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University of Iowa News Release

Aug. 27, 2004

UI Electronic Music Studio Celebrates 40th Anniversary With Sept. 5 Concert

The Electronic Music Studios in the University of Iowa School of Music will celebrate its 40th anniversary with a free concert featuring works for 16-channel sound, video, video and voice, and cello and electronics at 8 p.m. Sunday, Sept. 5, in Clapp Recital Hall on the UI campus.

In one of the featured works, mezzo-soprano Katherine Eberle from the UI School of Music faculty will perform "Natural Language" by Lawrence Fritts, the director of the Electronic Music Studios (EMS). "Natural Language" was written for Eberle and premiered by her on a faculty recital last spring.

Other works on the concert will be new pieces by UI composition students Scott Shoemaker, Tohm Judson, Paul Brenner, Rachel Foote, Evan Kuchar, Anne Guthrie and Christopher Diehl.

Fritts' "Natural Language" was created for Eberle as part of "Sounding Voice," a research project that she conducted during the spring semester of 2004 with support from the UI Obermann Center for Advanced Studies.

"This piece written for my voice allows me to sing a duet with myself, which is very fun to perform" Eberle said. "It is so interesting how Prof. Fritts took sounds I recorded in a soundproof anechoic chamber and made chords that make it sound as though I am singing with a choir, along with various speech and singing sounds. It is truly unique and very interesting."

Digital images to accompany the performance have been created by Sue Hettmansperger from the faculty of the UI School of Art and Art History.

"The digital imagery is of a leaf form grafted to a painting of the vocal tract ligaments," Eberle said. "The whole work becomes an unusual blend of art, music and text."

"The commission began with the idea of me singing duets with myself," Eberle explained. "In May of 2003, I went into the UI Anechoic Chamber -- a truly soundproof room with no reverberation -- and recorded a variety of vocal improvisations in both speech and song. Fritts took these sounds and created a vocal accompaniment, which play while I sing along.

"I then approached Hettmansperger to create a painting -- 'Chimera V' -- to be displayed during my recital program. Her work with Fritts impressed me deeply. Visual art for me has always been fascinating, but for me it is enhanced even more when viewed while listening to music."

Eberle has performed internationally in opera, concert and solo recitals. In the past 10 years she has performed in more than 45 professional engagements with orchestras, choral organizations and chamber music groups. Concert credits include solo performances with symphonies in Detroit, Lansing and Saginaw, Mich.; and Atlanta, Macon, Rome, and Valdosta, Ga.

Eberle's extensive performing schedule has not deterred her active work as a clinician and master class teacher. Since 1990 she has given college-level master classes in the United States, Argentina, Korea, Peru and Brazil. She has appeared as guest lecturer at the Summer Vocology Institute at the National Center for Voice and Speech and the Denver Center for the Performing Arts. Her high school-level vocal workshops in Iowa have introduced young, aspiring artists to her teaching. In recent summers she has given master classes at the UI All State Music Camp.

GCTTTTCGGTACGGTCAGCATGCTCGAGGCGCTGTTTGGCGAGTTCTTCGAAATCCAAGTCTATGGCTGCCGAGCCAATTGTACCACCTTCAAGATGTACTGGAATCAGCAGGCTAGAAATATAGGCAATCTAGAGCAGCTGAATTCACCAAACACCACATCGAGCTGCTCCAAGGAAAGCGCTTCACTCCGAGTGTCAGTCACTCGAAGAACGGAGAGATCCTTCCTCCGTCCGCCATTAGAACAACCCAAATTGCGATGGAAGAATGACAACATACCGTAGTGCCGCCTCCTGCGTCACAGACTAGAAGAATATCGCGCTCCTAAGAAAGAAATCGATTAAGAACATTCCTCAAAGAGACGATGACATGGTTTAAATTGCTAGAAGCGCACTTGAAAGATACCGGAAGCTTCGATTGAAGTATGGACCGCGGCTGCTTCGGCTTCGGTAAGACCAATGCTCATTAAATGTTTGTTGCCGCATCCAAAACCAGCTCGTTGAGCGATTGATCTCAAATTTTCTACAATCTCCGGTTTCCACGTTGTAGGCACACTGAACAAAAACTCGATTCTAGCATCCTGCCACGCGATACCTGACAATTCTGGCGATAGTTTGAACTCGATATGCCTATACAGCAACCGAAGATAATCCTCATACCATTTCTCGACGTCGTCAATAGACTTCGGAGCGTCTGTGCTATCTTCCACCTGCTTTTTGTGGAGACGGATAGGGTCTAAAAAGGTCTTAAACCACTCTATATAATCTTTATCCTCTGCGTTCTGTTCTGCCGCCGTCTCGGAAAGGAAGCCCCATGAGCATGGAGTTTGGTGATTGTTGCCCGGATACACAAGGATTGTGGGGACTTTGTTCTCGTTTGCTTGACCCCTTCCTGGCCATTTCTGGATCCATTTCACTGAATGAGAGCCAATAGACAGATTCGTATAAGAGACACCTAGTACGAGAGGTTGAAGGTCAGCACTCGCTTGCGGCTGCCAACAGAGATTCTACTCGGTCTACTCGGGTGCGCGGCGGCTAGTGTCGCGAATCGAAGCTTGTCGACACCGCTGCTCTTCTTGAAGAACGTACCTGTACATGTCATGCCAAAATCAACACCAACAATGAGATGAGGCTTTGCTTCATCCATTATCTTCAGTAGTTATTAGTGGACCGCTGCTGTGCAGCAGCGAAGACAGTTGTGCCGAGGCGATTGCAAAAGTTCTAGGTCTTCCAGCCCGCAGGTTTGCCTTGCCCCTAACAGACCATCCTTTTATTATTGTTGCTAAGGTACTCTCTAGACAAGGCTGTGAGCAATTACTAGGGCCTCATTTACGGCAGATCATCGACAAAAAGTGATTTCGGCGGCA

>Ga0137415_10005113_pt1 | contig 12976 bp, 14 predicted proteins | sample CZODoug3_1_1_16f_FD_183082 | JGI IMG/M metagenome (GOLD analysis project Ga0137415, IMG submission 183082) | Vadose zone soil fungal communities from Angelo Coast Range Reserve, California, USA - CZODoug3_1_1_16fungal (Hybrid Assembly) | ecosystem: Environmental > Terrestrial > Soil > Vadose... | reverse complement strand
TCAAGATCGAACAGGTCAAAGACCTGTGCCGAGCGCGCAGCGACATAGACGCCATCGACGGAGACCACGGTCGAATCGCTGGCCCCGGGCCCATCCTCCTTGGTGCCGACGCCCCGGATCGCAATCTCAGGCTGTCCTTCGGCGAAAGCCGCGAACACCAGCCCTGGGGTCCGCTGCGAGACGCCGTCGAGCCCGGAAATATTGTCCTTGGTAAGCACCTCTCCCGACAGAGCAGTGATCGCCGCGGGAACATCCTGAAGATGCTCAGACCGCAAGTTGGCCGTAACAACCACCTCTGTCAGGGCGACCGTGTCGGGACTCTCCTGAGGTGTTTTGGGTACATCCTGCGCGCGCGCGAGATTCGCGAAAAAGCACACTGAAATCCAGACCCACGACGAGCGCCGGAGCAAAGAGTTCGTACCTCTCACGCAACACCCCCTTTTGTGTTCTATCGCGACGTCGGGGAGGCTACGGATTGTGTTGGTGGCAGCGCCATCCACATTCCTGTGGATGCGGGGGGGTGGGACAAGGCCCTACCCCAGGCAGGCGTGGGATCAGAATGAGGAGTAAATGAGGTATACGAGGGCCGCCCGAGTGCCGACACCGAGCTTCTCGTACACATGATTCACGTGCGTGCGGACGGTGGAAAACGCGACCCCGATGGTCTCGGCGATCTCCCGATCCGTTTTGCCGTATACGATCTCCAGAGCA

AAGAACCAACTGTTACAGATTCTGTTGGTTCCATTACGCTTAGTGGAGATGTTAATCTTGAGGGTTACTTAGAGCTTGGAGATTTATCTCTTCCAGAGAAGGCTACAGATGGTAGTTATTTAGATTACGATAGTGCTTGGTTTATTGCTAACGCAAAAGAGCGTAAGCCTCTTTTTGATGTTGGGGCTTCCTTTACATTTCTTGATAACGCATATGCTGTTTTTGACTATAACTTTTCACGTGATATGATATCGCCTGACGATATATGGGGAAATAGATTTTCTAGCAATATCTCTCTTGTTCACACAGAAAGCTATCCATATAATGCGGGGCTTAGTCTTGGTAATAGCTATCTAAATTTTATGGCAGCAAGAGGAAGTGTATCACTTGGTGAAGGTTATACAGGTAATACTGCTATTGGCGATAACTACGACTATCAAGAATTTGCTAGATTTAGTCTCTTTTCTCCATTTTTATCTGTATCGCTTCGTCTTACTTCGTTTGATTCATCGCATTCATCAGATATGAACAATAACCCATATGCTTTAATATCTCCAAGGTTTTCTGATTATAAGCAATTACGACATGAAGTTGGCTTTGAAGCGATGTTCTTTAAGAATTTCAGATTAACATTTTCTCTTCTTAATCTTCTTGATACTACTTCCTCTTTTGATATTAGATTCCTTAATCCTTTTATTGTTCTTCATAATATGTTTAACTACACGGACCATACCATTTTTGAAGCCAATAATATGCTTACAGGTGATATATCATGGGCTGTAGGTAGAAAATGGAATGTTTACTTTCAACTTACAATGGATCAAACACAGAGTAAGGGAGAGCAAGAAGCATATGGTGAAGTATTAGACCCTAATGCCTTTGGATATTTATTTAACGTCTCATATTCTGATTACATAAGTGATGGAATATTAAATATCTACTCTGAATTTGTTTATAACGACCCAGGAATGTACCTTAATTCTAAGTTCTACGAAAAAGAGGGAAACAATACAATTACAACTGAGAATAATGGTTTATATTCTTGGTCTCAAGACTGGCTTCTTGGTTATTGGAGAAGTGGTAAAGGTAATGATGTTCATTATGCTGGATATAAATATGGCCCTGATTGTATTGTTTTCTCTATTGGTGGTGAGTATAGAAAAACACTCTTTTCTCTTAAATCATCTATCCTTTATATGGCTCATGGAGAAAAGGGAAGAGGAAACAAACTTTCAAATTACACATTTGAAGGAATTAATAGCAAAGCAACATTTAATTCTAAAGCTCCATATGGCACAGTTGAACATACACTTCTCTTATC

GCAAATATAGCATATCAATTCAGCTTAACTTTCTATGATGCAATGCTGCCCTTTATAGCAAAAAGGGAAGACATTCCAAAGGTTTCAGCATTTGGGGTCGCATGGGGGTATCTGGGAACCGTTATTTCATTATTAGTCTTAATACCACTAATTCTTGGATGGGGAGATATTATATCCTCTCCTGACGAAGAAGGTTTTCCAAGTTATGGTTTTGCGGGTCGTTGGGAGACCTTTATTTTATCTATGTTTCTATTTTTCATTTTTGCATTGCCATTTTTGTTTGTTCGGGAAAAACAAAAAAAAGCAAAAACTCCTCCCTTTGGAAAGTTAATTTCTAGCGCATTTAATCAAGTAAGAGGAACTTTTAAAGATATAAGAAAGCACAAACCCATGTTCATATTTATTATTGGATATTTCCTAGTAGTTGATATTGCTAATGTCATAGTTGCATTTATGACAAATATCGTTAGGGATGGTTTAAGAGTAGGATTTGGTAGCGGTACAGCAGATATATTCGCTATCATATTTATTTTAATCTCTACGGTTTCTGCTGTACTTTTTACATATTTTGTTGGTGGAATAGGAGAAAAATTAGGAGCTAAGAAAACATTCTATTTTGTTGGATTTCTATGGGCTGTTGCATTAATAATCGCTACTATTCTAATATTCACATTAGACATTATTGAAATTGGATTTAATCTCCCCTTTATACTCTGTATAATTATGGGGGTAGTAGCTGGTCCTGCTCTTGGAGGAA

The Electronic Music Studios have been part of the composition program at the UI School of Music for 40 years. By offering a traditional emphasis on the compositional aspects of electronic media, the studios have helped prepare Iowa's graduates for composing, research and teaching careers at colleges and universities throughout the United States.

Director Lawrence Fritts has brought the latest generation of technologies to the studios. Students and faculty now have access to three multiple-platform workstations that integrate SGI, Kyma, and Macintosh digital audio technology. Carefully maintained Moog, Arp and EMS analog synthesizers, along with other analog processing and control devices from the past 30 years, have also been integrated into the new systems to ensure that Iowa's composers have the broadest possible range of technologies available as compositional tools.

Fritts is a leading figure in electronic and acousmatic music. His works have been performed in Chicago by the Contemporary Chamber Players, the University of Chicago New Music Ensemble, New Music De Paul and New Music Chicago. His electronic works have also been featured in a series of concerts at Columbia College and have been broadcast in the United States and Europe. He has been interviewed on National Public Radio and the Canadian Broadcasting Company about the history of electronic music.

The Obermann Center for Advanced Studies at the UI encourages scholarly interaction to explore broad frontiers of knowledge and investigate complex ideas and problems. Obermann Scholars are stimulated by informal exchange of ideas with scholars from other disciplines and by uninterrupted blocks of time in which to pursue their research. Obermann Scholars have published numerous scholarly books and articles and have won millions of dollars in competitive external research funding for projects started at the Center.

The School of Music is part of the Division of Performing Arts in the UI College of Liberal Arts and Sciences.

For information on UI arts events, visit http://www.uiowa.edu/artsiowa on the World Wide Web. You may visit the UI School of Music web site at http://www.uiowa.edu/~music/. To receive UI arts news by e-mail, contact ur-acr@uiowa.edu.

STORY SOURCE: University of Iowa Arts Center Relations, 300 Plaza Centre One, Suite 351, Iowa City, IA 52242-2500.

MEDIA CONTACT: Peter Alexander, 319-384-0072, peter-alexander@uiowa.edu.

PHOTOS are available at http://www.uiowa.edu/artsiowa/photos.html.